Risk-based thinking: Why does risk impact how medicines are supplied?

The ethos that high-risk activities should elicit the most significant mitigation effort, and low-risk, lower effort has been a mainstay of the global regulatory approach to risk management of therapeutic products for many years. In 2006, ICH Q9 Quality Risk Management was published and included the statement:

The level of effort, formality and documentation of the Quality Risk Management process should be commensurate with the level of risk.

Risk-based thinking has become an increasingly embraced philosophy within the industry ever since. As an indicator of adoption, the word risk is mentioned in PE 009-16 PIC/S Good Manufacturing guidelines an eye-watering 637 times. For perspective, the original 1971 version mentioned risk 3 times …

But what does it actually mean? How is it implemented in the therapeutics industry? To the TGA it means:

Our ‘risk-based’ approach to regulating therapeutic goods is designed to ensure that regulation is only used where absolutely needed and, then, only to the extent needed to protect and advance public health. In practice, this means the level of regulation—and our regulation and compliance efforts—is commensurate with the risks posed by particular therapeutic goods.


The value of risk-based thinking is that it releases time, effort and money for those issues that need greater focus and expertise to reduce the risk to patients to an acceptable level.

Risk-based product management

One area in which a risk-based approach is utilised is the evaluation and monitoring of new and marketed therapeutic products. The TGA’s document “Product regulation according to risk: Overview of the way the Therapeutic Goods Administration (TGA) considers risks and benefits during the evaluation and post-market monitoring of products” describes how the regulator has categorised therapeutic products according to risk, with a view to the level of regulatory oversight such products should incur during the submission process and during ongoing monitoring.

In the context of product management:

  • risk means the chance that consumers of a therapeutic product might suffer an adverse event or reaction directly attributed to such,
  • a risk-based approach permits resources and focus to be better available for products which may pose greater risk to patient health, and require more rigorous assessment and assurance that the benefit outweighs the risk,
  • the identified risk level dictates the route by which products might be available to the consumer as a means of mitigating the risk.

As an example, medicinal products are categorised into a “schedule” which prescribes how consumers might access to these medicines:

Herbs and multivitaminsSupermarket, off-the-shelf
Travel sickness tablets
e.g. hyoscine hydrobromide
Pharmacy medicine
Codeine-based cough syrup,
e.g. dihydrocodeine tartrate
Over-the-counter (pharmacist only)
Blood pressure medication,
e.g. lisinopril 
Prescription only

A word of caution: Do not assume that a risk assessment, and subsequent control measures, assures that there is no risk to the patient. It is the TGA’s responsibility to assess the evidence of risk against the evidence of benefit for each product; this is a balancing act in which they try to ensure that the latter outweighs the former. So, even if the evidence of adverse outcomes is significant, products may still be approved where NOT administering the product poses the greater risk to the patient e.g. chemotherapy for cancer.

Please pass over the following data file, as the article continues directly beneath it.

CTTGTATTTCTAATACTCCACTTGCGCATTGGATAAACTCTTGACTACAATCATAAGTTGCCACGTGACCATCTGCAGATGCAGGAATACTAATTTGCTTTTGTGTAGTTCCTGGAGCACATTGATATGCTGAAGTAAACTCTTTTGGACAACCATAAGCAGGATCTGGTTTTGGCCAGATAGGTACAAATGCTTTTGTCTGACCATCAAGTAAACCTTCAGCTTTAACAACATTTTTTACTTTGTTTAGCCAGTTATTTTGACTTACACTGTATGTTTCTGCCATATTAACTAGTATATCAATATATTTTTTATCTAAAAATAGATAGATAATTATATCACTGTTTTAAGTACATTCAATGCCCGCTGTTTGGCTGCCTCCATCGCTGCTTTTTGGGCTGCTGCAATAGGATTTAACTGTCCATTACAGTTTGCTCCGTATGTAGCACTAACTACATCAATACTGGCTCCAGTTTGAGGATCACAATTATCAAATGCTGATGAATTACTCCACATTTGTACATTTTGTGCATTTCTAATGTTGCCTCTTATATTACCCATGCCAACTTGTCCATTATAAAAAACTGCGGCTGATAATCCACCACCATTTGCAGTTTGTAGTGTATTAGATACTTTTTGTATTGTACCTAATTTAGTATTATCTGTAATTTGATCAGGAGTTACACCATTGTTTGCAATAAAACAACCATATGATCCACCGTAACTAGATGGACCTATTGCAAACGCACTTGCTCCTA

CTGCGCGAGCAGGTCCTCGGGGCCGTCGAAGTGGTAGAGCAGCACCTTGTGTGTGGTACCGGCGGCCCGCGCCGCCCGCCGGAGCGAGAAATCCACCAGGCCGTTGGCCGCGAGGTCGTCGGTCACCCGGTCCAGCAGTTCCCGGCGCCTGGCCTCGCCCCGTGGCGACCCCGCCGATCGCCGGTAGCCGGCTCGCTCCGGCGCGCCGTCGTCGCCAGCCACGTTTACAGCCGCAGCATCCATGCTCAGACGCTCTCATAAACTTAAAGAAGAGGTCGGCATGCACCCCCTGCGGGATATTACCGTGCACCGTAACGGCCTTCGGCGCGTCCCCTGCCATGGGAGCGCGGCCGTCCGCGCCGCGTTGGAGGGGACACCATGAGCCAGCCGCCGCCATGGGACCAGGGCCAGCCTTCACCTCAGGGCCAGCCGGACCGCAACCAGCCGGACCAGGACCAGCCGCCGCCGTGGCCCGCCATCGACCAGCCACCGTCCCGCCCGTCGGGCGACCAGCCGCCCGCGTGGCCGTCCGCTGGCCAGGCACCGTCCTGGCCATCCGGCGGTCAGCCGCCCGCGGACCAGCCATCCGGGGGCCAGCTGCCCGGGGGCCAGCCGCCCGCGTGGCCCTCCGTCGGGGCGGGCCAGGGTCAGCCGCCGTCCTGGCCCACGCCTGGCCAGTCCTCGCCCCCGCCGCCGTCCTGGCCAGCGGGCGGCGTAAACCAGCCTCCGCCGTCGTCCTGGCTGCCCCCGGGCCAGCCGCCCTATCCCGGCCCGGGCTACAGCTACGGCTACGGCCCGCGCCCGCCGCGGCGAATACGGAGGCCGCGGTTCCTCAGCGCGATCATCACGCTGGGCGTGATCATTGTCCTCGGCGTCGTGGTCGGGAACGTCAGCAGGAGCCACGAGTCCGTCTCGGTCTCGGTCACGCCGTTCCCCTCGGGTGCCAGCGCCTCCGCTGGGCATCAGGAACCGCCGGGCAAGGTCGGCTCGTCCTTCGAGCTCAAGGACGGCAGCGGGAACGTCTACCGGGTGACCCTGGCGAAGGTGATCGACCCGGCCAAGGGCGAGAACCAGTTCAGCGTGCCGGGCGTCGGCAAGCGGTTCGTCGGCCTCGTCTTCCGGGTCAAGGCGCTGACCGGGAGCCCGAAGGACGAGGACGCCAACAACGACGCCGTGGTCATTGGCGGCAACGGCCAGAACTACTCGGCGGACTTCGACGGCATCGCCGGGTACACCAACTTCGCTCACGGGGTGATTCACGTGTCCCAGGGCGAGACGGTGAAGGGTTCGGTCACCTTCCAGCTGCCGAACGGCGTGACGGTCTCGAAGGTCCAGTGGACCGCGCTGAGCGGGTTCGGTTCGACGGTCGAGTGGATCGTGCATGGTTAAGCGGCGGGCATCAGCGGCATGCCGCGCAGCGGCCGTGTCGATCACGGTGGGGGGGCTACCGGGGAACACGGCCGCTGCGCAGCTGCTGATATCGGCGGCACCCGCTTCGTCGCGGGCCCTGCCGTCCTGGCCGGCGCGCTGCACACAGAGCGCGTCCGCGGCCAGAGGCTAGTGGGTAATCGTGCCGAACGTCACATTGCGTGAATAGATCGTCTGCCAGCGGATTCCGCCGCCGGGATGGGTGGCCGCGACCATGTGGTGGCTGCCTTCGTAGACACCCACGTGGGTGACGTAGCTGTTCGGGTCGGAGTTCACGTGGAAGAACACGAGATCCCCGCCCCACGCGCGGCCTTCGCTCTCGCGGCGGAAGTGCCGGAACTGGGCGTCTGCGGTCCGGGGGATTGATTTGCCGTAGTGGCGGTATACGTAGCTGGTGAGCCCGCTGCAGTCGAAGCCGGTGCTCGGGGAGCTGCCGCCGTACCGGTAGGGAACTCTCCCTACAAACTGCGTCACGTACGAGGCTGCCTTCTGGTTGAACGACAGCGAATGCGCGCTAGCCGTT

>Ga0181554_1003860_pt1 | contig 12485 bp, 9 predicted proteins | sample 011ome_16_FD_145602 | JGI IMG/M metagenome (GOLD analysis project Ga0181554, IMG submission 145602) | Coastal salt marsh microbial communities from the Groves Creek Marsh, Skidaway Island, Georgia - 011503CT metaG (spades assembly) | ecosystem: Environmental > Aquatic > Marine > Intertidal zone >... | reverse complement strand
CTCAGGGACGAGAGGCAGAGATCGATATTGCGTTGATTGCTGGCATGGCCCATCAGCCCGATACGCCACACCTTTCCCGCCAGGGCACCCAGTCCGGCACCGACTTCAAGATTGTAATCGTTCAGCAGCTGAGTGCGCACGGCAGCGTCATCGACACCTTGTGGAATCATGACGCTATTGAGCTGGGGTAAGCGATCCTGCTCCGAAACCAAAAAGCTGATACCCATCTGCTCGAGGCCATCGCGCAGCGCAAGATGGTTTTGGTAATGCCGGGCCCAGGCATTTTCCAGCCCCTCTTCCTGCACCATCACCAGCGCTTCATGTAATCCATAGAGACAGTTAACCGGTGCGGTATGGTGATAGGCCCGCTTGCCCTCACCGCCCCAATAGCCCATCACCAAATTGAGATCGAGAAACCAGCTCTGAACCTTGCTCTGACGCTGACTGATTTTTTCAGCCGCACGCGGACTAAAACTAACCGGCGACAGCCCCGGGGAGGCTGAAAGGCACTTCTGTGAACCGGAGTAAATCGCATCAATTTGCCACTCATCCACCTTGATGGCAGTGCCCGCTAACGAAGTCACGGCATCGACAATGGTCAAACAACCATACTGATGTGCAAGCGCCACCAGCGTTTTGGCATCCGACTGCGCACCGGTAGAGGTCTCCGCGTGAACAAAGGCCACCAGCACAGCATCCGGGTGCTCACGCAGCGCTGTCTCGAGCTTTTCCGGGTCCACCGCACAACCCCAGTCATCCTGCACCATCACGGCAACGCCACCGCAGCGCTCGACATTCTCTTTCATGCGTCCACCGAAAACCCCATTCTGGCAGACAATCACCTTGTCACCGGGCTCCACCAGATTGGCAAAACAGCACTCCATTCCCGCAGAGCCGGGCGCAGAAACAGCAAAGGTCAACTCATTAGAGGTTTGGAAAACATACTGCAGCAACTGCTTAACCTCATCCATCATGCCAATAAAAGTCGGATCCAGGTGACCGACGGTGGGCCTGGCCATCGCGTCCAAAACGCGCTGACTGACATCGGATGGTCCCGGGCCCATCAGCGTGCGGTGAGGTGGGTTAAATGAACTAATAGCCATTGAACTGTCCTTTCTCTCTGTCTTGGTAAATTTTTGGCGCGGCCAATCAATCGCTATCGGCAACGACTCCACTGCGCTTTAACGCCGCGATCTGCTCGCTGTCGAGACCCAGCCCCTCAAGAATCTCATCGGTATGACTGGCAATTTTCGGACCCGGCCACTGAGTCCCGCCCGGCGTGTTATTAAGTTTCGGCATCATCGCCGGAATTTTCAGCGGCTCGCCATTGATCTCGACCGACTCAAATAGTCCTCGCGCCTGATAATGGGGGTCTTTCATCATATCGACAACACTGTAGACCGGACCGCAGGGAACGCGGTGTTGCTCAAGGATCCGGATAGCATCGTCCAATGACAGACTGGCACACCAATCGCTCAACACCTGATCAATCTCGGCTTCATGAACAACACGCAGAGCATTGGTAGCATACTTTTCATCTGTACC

Risk management and therapeutic product types

MedicinesRegistered medicines
• Higher risk medicines that require full evaluation of quality control, safety and clinical use data to determine the risks vs benefits
• A TGA delegate will assess and determine whether a medicine may be registered on the Australian Register of Therapeutic Goods (ARTG)

Listed medicines
• These lower risk products are not individually evaluated
• The applicant must certify the quality and efficacy of their product before it is listed on the ARTG
Biologicals• Products containing human cells or tissues pose additional risks (such as infectious disease transmission) and are more difficult to withdraw from use
• Whilst the products are more complex, the approach remains the same with 4 categories reflecting 4 risk levels
Unapproved products• Access to unapproved products may be sought through a number of pathways (e.g. Special Access Scheme for cannabis)
• In these cases, the risk-benefit assessment is the responsibility of the patient’s healthcare provider

Post-market monitoring

Evaluation of therapeutic products does not cease once approval for release to market is granted. Regulatory authorities employ a number of tools to continually monitor the performance of marketed products, and ensure safety and efficacy is as expected (i.e. that the benefits continue to outweigh the risks).

  • Risk management plan
  • Adverse event/reaction reporting
  • Annual reports
  • Pharmacovigilance audits
  • Literature review

The approach to managing any issues that are identified during monitoring is also driven by risk-based thinking, allowing screening, prioritisation and time-appropriate action. Such actions might include:

  • Conditions on supply
  • Variation to product documents
  • Suspension or cancellation from the ARTG
  • Civil or criminal sanctions

PharmOut are available to help you with all your risk management activities. In addition to eLearning courses in Annex 20 Quality Risk Management and ISO 14971 Risk Management for Medical Devices available via www.onlinegmptraining.com, we would be happy to provide face-to-face training, in the classroom or online. And, of course, our consultants are always available to support you directly in your risk management activities.